Date of Award


Degree Type


Degree Name

Master of Science


Epidemiology and Biostatistics


Dr. Amit Garg

Second Advisor

Dr. John Koval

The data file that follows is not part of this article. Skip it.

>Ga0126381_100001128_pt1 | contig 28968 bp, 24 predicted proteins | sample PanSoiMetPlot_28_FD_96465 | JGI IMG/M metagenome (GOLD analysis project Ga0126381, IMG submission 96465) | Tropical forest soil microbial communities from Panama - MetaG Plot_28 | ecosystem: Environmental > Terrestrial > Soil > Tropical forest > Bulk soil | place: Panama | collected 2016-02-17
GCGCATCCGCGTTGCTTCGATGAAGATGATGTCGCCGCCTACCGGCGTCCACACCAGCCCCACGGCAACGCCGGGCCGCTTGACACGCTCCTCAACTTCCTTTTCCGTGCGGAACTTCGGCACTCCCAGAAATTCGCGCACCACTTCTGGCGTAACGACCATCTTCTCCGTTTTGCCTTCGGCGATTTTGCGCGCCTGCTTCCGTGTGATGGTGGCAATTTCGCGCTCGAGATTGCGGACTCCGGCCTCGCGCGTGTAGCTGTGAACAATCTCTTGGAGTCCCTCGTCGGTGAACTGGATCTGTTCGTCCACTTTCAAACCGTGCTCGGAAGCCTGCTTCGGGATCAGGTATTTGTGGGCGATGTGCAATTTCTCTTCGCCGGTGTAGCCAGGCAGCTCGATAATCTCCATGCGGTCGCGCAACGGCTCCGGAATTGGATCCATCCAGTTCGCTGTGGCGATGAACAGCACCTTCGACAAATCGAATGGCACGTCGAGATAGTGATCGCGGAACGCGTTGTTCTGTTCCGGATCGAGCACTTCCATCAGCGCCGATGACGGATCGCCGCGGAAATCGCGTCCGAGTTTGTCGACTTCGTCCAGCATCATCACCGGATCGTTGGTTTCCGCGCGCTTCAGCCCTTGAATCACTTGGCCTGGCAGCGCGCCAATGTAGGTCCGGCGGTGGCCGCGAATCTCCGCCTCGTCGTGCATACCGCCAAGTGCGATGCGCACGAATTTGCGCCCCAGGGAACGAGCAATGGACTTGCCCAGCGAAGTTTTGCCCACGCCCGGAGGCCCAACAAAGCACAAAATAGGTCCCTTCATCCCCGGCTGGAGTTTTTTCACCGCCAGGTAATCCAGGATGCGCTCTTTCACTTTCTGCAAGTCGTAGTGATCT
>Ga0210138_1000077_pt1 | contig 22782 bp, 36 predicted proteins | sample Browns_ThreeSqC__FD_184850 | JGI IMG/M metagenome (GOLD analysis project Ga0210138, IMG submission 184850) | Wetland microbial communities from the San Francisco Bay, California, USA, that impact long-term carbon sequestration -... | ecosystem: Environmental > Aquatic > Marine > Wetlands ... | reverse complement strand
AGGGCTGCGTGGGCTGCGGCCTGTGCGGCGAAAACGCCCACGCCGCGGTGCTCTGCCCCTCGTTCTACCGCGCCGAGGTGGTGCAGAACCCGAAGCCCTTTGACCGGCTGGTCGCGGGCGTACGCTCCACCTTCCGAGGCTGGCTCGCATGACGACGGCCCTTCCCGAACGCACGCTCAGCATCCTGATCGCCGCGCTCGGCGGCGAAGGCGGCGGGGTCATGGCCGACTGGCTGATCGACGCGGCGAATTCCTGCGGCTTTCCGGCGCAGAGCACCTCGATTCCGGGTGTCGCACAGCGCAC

The majority of living kidney donors is women. Female donors often ask their physicians whether donation will have any effect on their future pregnancies. Previous studies conclude that living donation poses no great harm for women who wish to become pregnant after donation. In Ontario, we are able to study this issue using large health care databases, and data from the Trillium Gift of Life Network. In this pilot study, hypertensive disorders of pregnancy (gestational hypertension, preeclampsia, eclampsia) were compared among kidney donors and healthy women who did not become kidney donors. 55 donors were studied who became pregnant following kidney donation comparing them to 502 matched female controls. Controls were matched on age, income, date of child birth, date of last pregnancy, history of previous pregnancy with hypertensive complications, and current multiple gestations. There was no statistically significant difference in the risk of hypertensive disorders of pregnancy between donors and controls (13% vs. 8%; OR 1.78; 95% Cl 0.75 to 4.19; p-value=0.19). However, the wide confidence interval and small sample size leaves uncertainty on any conclusions to be drawn. The results of this pilot study provide the foundation for a more definitive study, to rule out a smaller yet clinically important risk.



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